— Joyce Chandler, Columbus, Ohio

The 80-year-old perspective …

While I really miss my golf, I think the economy should not be reopened until we get a vaccine or adequate testing and a tracking system. I do want to say it is easy for me to feel this way since I am 80 years old, retired, collecting social security and on Medicare. I am sure if I were 25 I would feel differently. So far, other than no golf or restaurants, life has been pretty normal. Tough getting into Costco, except on senior days: Tuesdays and Thursdays from 8 a.m. to 9 a.m.

— Cliff Shepard, Camarillo, Calif.

… and the younger view

I do not think that the U.S. should open for at least two more months. I am only in high school which doesn’t really give me the best credentials, but as I see other schools ending for the year it makes me very concerned. Once we open back up it is very likely that people are going to want to get together again and have parties. Even if this is restricted, people will find a way. Everyone wants to see their friends and family, and opening before we are certain sounds pretty dumb to me.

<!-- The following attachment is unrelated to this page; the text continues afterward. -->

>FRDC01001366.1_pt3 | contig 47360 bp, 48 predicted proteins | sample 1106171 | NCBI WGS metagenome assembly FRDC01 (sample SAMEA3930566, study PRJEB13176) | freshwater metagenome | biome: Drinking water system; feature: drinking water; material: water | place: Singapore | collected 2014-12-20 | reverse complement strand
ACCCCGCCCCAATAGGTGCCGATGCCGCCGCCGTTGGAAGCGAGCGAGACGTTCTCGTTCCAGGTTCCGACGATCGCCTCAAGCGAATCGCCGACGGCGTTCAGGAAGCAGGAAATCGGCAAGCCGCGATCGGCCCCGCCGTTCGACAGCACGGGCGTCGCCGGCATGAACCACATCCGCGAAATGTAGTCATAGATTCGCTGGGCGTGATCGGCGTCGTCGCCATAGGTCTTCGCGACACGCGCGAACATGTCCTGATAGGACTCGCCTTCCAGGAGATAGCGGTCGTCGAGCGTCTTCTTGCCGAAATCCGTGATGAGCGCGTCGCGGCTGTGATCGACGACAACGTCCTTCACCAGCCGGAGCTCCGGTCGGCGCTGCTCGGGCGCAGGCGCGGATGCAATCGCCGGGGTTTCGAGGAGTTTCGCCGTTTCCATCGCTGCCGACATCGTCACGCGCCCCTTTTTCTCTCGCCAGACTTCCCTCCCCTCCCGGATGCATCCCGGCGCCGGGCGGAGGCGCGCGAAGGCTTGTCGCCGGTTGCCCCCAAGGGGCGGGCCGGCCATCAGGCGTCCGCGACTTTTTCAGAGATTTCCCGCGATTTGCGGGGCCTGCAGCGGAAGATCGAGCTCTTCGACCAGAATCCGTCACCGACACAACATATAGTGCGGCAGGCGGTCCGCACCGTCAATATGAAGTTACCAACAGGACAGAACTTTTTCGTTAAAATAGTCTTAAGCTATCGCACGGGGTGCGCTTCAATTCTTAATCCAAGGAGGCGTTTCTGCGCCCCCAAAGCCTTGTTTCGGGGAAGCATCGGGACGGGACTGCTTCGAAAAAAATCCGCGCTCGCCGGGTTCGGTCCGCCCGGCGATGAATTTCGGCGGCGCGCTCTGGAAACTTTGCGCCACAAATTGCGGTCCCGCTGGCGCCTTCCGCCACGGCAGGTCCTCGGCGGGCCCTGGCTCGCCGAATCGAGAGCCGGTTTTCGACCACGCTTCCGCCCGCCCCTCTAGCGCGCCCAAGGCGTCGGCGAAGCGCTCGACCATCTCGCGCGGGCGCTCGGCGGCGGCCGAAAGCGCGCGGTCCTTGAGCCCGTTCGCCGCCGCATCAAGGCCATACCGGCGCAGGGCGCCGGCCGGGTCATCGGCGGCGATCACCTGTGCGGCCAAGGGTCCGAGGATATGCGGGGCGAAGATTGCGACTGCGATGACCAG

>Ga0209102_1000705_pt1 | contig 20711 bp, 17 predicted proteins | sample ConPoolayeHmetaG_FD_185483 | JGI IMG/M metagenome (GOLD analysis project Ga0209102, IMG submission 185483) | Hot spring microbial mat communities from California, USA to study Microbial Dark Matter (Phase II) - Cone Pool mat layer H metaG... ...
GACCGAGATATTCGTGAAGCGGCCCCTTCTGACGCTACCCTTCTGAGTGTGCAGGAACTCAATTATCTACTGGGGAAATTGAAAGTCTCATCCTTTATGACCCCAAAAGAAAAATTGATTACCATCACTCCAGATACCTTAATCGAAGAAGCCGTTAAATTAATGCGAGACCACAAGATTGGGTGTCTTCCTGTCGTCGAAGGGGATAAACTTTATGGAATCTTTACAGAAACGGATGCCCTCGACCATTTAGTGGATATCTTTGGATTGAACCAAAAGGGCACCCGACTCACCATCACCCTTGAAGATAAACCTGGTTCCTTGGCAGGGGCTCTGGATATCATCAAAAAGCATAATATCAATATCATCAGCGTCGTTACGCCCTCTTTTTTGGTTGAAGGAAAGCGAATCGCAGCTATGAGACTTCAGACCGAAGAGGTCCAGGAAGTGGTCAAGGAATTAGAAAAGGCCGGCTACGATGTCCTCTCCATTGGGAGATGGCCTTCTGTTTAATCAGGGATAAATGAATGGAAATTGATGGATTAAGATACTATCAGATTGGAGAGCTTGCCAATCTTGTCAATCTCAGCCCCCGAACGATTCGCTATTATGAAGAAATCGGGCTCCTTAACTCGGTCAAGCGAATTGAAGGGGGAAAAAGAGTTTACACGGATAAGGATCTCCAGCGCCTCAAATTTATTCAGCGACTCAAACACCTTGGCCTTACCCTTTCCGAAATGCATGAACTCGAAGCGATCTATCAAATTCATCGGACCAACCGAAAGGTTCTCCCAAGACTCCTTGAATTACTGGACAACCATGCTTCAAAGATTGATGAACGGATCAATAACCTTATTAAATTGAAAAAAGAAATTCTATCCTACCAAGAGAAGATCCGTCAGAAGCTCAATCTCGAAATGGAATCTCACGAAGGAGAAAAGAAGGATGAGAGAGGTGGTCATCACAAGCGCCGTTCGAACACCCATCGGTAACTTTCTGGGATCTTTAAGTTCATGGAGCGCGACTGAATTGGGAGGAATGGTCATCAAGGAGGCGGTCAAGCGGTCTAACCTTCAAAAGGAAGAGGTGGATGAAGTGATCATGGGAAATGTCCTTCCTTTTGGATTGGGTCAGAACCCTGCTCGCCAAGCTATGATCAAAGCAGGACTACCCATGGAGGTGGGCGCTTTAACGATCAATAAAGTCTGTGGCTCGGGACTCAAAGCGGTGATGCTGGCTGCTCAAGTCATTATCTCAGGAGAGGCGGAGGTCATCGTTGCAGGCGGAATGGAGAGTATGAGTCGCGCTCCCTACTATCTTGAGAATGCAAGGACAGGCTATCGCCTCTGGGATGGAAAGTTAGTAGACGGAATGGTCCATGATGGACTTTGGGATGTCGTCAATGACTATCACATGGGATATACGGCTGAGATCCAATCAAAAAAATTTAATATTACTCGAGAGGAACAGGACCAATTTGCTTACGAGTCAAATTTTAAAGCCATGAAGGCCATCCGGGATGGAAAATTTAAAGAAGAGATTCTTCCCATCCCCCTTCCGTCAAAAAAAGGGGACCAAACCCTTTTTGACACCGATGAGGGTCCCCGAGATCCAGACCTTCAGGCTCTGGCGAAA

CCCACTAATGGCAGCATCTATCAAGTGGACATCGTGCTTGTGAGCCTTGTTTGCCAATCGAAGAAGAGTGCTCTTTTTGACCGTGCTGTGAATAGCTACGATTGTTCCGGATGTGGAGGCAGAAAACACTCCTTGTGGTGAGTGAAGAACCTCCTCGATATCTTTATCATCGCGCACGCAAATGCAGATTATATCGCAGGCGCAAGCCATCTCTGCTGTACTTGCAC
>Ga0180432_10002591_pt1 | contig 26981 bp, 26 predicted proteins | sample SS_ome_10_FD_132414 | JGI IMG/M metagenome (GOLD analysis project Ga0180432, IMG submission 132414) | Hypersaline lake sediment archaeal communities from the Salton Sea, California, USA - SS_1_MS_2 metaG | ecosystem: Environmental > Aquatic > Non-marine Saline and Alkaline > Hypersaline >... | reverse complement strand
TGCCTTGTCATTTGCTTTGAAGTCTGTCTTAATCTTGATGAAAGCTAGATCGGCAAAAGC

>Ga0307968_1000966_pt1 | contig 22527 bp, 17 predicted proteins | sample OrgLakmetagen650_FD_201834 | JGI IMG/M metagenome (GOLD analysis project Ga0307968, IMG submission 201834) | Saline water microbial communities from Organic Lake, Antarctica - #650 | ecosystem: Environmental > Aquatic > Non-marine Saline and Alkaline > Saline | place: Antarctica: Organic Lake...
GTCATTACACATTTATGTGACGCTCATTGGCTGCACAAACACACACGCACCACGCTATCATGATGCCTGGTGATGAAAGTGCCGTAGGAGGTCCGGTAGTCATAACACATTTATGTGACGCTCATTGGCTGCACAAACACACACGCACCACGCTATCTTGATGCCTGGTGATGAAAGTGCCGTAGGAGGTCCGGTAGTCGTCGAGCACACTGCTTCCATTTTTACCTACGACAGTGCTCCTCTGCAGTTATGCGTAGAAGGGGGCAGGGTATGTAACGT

— Maggie Richards, Ithaca, N.Y.

Think about the rural areas …

My husband and I live in the northern part of the state, near Sandpoint, Idaho. It’s a resort area with a beautiful lake and miles of mountain trails in Forest Service areas. We have had only four cases of the virus reported as of this date, but many people are not practicing social distancing. We are concerned about people traveling from both Washington and Montana for recreation. There are approximately 45,000 people in this county and our hospital has 25 beds with only four I.C.U. rooms. The hospital does not have enough P.P.E. and asked local residents to sew handmade masks.

— Connie Burkhart, Hope, Idaho

‘Inconvenient and costly’